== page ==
2010 has been a difficult year for Sino-US relations, but while tensions remain, there is great-er cause for optimism than a few months back.
Yuan valuation has been one of a number of issues that caused turbulence. It has the potential to constrain future bilateral cooperation if left unattended.
Luckily, Washington has a relatively small pool of particularly hawkish elements. More moderate opinion recognizes that US economic difficulties stem from internal structural factors rather than Chinese economic policy.
However, in the febrile atmosphere of Capitol Hill, political point-scoring often seems to take priority over national development. Instability in relations with China has no identifiable benefits for the US, and it is clear that deepening cooperation represents the most desirable course of action.
Since 2007, the yuan has appreciated between 20-30 percent against other major currencies, reflective of more realistic market opinion and a steady process of deregulation from the People's Bank of China (PBC), the central bank. It's clear that a free-floating yuan is in China's long-term interests. It would increase China's purchasing power abroad and unlock the massive potential of its financial service industries.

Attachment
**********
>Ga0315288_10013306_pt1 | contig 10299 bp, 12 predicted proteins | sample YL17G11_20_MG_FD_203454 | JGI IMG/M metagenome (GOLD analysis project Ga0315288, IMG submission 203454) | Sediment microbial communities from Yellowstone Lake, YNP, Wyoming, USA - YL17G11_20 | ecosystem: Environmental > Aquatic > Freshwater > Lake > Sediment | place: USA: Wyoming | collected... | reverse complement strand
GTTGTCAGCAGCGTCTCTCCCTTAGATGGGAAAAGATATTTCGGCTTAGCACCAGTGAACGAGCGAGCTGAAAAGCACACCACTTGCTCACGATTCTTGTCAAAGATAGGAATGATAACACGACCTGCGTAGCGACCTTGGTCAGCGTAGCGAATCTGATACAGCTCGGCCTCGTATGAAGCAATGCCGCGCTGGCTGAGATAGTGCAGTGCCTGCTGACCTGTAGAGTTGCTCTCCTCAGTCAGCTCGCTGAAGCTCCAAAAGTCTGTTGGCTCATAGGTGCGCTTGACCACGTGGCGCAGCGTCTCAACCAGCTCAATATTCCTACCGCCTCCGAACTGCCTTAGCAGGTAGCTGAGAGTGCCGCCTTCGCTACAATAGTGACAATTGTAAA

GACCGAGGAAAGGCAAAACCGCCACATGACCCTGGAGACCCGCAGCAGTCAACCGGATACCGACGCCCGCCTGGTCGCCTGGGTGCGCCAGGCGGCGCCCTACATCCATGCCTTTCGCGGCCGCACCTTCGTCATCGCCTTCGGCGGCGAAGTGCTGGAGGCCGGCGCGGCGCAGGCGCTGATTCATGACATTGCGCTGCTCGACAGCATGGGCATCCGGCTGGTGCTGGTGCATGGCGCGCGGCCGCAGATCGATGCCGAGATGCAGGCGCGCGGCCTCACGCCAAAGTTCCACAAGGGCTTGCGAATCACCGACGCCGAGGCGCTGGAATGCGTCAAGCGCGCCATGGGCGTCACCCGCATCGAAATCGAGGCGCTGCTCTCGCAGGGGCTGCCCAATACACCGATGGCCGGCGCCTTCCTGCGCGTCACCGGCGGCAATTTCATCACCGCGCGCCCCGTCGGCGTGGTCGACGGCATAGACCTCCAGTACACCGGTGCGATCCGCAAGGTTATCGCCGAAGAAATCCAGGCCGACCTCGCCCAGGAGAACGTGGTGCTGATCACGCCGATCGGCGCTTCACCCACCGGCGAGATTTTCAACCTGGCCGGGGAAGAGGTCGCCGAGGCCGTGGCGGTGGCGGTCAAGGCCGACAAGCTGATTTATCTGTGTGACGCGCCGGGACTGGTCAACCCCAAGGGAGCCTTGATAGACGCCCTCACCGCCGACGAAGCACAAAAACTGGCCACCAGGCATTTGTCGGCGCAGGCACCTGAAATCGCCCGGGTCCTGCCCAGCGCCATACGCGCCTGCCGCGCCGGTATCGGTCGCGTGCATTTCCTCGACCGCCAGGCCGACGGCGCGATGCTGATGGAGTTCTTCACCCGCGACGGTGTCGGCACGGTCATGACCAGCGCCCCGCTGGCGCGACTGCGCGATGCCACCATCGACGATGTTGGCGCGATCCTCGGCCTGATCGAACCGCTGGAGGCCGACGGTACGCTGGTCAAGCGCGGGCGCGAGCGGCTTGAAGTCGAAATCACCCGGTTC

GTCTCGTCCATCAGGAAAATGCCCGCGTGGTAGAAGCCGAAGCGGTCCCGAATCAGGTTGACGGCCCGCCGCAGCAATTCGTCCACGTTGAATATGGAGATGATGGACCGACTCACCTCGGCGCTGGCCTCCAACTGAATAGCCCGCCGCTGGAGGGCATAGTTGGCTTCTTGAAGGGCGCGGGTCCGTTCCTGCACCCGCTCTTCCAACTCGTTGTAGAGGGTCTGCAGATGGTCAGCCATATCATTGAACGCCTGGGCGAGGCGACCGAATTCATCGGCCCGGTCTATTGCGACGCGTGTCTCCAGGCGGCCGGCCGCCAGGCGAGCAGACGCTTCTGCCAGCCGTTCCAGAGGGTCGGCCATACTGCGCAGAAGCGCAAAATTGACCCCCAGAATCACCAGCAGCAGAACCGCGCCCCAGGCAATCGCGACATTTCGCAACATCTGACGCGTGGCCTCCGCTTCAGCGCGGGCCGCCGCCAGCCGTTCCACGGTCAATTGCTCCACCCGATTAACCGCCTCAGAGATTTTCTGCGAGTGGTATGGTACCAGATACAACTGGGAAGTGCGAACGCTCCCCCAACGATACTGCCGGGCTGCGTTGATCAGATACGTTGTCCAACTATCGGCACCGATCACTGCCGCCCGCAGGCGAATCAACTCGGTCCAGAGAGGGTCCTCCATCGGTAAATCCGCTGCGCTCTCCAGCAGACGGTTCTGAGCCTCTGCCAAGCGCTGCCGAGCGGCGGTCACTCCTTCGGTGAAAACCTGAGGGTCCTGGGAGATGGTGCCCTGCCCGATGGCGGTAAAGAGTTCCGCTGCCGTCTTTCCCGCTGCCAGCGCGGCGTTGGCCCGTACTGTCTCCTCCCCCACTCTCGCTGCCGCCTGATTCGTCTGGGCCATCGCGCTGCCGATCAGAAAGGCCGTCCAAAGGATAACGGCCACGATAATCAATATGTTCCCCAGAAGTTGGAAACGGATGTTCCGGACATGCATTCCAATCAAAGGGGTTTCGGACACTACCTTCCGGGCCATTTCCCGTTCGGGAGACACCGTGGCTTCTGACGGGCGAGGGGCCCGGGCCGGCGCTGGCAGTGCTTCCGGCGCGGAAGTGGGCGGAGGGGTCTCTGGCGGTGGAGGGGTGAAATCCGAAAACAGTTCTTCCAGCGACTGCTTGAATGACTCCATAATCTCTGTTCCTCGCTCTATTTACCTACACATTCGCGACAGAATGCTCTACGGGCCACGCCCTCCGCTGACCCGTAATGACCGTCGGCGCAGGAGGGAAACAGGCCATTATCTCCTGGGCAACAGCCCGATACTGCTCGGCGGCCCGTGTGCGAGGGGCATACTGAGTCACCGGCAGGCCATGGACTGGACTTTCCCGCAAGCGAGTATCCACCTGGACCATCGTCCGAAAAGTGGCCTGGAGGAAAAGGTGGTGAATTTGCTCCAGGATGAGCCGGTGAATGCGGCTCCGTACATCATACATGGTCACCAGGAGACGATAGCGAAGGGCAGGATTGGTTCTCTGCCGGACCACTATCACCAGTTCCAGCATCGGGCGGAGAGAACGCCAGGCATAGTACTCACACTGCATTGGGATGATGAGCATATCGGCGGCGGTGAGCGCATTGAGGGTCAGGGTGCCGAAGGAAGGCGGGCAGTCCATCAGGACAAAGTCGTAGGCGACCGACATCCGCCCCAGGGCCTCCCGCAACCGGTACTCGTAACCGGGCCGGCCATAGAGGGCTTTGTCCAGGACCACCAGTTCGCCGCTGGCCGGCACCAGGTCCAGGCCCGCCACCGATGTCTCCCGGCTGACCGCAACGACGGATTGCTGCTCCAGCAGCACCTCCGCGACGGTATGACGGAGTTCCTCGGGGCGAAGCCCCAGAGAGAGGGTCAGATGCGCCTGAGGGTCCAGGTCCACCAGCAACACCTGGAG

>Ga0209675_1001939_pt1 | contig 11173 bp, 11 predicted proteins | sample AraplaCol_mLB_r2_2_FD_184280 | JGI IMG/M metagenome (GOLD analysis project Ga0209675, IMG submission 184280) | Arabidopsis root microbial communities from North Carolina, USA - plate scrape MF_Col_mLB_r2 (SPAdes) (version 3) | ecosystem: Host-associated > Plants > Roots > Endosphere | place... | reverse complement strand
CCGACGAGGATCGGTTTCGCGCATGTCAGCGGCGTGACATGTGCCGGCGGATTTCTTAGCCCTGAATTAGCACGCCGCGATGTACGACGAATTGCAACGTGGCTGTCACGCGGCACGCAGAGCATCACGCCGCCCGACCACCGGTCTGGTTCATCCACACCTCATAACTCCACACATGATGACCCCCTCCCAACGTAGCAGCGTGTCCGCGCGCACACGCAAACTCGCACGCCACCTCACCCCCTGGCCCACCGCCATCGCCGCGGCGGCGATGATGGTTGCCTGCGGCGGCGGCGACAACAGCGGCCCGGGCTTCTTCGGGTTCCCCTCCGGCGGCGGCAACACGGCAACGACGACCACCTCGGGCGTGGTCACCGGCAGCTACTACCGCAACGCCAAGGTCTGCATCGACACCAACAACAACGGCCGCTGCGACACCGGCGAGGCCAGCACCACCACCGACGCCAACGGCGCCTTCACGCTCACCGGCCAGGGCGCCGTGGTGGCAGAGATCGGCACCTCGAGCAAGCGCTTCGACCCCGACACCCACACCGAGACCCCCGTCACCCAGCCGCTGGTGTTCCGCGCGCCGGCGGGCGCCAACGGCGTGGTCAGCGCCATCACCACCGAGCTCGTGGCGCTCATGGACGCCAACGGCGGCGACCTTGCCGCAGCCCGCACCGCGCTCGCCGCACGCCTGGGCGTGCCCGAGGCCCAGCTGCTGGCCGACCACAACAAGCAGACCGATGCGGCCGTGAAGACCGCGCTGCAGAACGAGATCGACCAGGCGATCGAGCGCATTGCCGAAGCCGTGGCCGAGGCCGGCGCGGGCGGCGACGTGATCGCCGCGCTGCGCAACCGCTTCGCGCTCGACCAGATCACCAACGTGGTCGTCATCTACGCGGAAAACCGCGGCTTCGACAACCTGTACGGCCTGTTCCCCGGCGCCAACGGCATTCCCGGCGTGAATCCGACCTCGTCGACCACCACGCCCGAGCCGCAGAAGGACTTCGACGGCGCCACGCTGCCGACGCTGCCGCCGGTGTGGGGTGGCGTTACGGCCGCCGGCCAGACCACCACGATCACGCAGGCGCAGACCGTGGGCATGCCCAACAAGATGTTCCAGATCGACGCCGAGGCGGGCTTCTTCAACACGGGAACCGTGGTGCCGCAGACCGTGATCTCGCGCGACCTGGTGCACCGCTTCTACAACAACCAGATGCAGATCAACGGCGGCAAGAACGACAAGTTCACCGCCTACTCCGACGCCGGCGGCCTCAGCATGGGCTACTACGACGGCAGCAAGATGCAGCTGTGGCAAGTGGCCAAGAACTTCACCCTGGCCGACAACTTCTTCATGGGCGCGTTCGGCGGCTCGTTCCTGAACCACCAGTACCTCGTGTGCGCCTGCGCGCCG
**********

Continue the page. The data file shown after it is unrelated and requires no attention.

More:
However, it's also undeniable that a sudden revaluation would do significant damage to China's economic recovery, and by extension the global recovery. A more rational approach, as again recently outlined by the PBC, is incremental reform as conditions dictate.
For its part, China must acknowledge that fuelling some of the high emotions in Washington is a more general sense that, with this and other such actions, Beijing is not playing fair in the international arena.
It is only possible to refute this view if it is evidenced by a healthy pace of reform, and China must continue to fulfill its international obligations.
The broader significance of the yuan issue, however, relates to the US role in global affairs, and the extent to which the "Washington Consensus" was not sustainable as a model of international relations.